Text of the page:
Both natural and supernatural photography take time. They are not just aim and shoot actions if the best results are desired. It takes time to develop a picture taken with a camera if we choose to not just print the first image seen on the screen of a smart phone. It also involves a process for God to work the negatives of our lives into positives for His glory. The story of Joseph in Genesis is a good example. I think of all the negatives Joseph encountered because of his brothers’ actions. However, by the time we read Genesis 50:20 Joseph says, “You intended to harm me (negative), but God intended it for good (positive) to accomplish what is now being done, the saving of many lives.” Max Lucado makes the comment in Cast of Characters – Common People in the Hands of an Uncommon God that forgiveness becomes easier with a wide-angled lens. Joseph refused to focus on the betrayal of his brothers without also seeing the loyalty of his God. The Lord desires to divinely develop a similar type of spiritual photography in all of our lives. Our first imagination may be negative, but God can divinely develop an image with a positive outcome.

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Mephibosheth and Me


ii-samuel-4-4Mephibosheth. What a name! What a mouthful to pronounce! Did he have a nickname?

Mephibosheth. Who was he? What do we know about him?

(Jonathan son of Saul had a son who was lame in both feet.
He was five years old when the news about Saul and Jonathan
came from Jezreel. His nurse picked him up and fled,
but as she hurried to leave, he fell and became disabled.
His name was Mephibosheth.)
II Samuel 4:4

In this one verse of the Bible, we learn that Mephibosheth was a crippled son of Saul. When Mephibosheth is introduced in scripture, it is in a parenthetical statement which makes me wonder about his importance. Is this information about him an afterthought just for clarification? Why am I even bringing up his name in this blog?

I think we all can identify with Mephi in one way or another. Have you ever felt insignificant? Most of us will answer “yes” to that question – maybe we have felt shoved in a corner while everyone else was having a good time. Have you ever felt like you were dropped? Most of us will again have to admit that we have experienced discouragement when something we thought was important was dropped from an agenda and not acted upon by the majority of people. Are you crippled? Most of us have experienced a time when we have felt incapable of moving forward because we have been wounded and disabled by negative words spoken about us. Yes, in a sense, I believe we are all Methibosheths.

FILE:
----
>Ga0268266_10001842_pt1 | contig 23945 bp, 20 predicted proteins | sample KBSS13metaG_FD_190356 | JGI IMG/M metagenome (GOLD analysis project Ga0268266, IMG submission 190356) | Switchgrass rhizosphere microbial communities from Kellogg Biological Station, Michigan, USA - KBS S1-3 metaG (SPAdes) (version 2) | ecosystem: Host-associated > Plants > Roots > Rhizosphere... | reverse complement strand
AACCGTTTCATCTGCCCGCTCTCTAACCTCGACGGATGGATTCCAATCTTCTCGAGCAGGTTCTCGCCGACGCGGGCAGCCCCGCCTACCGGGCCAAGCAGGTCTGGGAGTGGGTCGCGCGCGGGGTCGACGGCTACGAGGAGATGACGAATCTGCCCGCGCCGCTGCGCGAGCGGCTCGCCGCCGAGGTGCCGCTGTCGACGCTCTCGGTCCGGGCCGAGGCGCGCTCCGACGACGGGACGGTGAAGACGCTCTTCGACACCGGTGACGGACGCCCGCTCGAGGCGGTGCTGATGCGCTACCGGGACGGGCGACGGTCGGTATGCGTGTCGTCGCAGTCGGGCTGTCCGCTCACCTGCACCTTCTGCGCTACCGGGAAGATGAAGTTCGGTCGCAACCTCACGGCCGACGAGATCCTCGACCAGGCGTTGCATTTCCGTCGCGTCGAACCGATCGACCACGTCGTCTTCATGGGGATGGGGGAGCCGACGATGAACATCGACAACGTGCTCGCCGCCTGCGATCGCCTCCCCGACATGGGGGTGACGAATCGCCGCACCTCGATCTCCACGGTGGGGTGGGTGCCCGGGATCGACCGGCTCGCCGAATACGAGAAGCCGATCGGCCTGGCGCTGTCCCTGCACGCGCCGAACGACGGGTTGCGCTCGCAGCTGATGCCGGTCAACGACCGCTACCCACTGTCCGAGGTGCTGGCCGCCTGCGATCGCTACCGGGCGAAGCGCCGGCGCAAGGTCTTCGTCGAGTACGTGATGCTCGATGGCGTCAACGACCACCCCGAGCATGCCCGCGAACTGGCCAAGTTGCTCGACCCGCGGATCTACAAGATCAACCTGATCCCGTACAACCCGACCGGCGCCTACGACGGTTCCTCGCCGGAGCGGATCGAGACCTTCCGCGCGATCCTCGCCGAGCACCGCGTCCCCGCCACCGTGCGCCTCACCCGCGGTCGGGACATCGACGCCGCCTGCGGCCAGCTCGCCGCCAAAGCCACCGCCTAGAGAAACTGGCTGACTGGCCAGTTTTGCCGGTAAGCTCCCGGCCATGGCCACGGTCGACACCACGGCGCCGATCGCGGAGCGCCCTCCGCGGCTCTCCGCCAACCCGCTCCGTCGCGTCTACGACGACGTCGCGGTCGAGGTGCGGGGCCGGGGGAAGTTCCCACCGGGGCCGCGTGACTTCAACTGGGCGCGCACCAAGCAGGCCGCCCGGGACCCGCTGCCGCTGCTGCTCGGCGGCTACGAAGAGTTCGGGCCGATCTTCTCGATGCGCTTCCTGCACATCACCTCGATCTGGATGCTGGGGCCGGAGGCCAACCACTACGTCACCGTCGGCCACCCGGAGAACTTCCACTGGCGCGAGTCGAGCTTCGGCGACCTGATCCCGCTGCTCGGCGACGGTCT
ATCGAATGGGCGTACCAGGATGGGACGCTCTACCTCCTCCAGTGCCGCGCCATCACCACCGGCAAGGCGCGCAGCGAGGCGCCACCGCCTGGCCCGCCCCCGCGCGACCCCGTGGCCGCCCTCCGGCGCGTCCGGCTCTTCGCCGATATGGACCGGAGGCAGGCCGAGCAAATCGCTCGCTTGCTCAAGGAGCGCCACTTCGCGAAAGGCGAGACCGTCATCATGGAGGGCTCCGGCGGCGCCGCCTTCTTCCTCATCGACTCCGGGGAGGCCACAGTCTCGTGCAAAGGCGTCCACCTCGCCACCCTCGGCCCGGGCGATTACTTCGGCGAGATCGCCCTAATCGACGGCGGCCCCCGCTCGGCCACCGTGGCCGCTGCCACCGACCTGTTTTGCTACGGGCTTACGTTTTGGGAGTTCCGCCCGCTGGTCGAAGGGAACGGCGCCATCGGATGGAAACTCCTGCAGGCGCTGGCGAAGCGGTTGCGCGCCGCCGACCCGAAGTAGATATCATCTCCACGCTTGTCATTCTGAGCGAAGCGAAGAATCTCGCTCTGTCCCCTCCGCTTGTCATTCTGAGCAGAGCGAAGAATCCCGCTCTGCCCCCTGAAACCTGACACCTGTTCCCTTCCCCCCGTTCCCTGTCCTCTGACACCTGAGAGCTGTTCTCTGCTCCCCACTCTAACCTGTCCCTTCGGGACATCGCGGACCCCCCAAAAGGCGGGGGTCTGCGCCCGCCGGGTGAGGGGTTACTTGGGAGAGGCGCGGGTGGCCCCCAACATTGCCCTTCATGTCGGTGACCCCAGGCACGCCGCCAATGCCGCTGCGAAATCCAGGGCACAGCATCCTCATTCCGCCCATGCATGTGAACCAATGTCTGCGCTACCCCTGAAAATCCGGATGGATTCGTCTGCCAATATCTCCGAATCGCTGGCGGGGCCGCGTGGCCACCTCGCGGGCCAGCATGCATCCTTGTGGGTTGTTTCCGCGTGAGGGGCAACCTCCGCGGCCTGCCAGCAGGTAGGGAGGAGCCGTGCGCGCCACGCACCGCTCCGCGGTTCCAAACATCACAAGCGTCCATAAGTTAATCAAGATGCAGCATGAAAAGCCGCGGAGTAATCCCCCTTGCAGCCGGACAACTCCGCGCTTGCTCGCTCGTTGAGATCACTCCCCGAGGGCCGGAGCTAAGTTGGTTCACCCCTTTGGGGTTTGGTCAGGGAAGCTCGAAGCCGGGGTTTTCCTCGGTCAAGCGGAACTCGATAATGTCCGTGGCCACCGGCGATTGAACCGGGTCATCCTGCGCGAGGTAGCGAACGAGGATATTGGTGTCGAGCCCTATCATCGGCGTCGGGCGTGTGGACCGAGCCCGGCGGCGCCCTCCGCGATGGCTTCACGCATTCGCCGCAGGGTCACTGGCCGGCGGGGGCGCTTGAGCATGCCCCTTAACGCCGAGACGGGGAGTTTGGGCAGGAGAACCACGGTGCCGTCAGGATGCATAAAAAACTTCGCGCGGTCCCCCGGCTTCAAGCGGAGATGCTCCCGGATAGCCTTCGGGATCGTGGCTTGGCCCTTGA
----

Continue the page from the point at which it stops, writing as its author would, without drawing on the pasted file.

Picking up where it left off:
The king said, “Is there not yet anyone of the house of Saul
to whom I may show the kindness of God?” And Ziba said to the king,
“There is still a son of Jonathan who is crippled in both feet.”
So the king said to him, “Where is he?”
II Samuel 9:3-4

Wait a minute! Here is King David inquiring about Methibosheth. Why would he want to meet Methi? We need to remember that Johnathan, Mephibosheth’s father, and David, now king, were close friends. In a previous scriptural account, David made a covenant with Jonathan that he would always care for any living relative of Jonathan. David wanted to fulfill this covenant so he inquired to see if there was a living qualified person. When David found Mephibosheth, he restored all the land that had once belonged to Methi’s grandfather Saul and invited him into his home. David knew the significance of a covenant. We, too, would do well to remember the importance of a covenant we have made with the Lord.

So Mephibosheth ate at David’s table like one of the king’s sons.
II Samuel 9:11

The king assured Mephi that he would always eat at his table. King David even calls him a son! He is not referred to as a cripple but he is defined as a son. How wonderful this must have felt to Mephibosheth! In his book Cast of Characters, Common People in the Hands of an Uncommon God, Max Lucado makes the comparison of Methibotheth’s place at David’s table to our place with Christ. Lucado writes, “We are children of royalty, crippled by the fall, permanently marred by sin.” Ephesians 1:5 says “He (God) predestined us for adoption to sonship through Jesus Christ.” Like Mephi, we may be crippled but God sees us as sons and daughters and bases His relationship with us upon the covenant we have made with Him rather than upon the label of any of our disabilities or shortcomings. Each time we partake of the sacrament of Communion, we are seated at the Lord’s table.

Mephibosheth. It is still a strange name and a hard name to pronounce, but it is also a name with which we can identify. I do not want to conclude this blog without thinking about the meaning of this name. Mephibosheth means “he who scatters shame.” When I hear this phrase, I think of two possible interpretations. “He who scatters shame” could refer to those who are crippled by shame and spread it on to those who surround them. Or, “He who scatters shame” could refer to those who break up shame so that it no longer can be an influence upon oneself or anyone else. I believe that at the beginning of our story about Mephibosheth, he felt like his condition negatively influenced not only himself but also those around him. However, by the end of the biblical account, Mephibosheth’s shame had been scattered to the wind and it no longer identified who he was. He was now a son and he lived with the king. Yes, we too can be like Mephibosheth! We are part of the family of God, forgiven of all that once crippled us.

Be proud to be a Mephibosheth!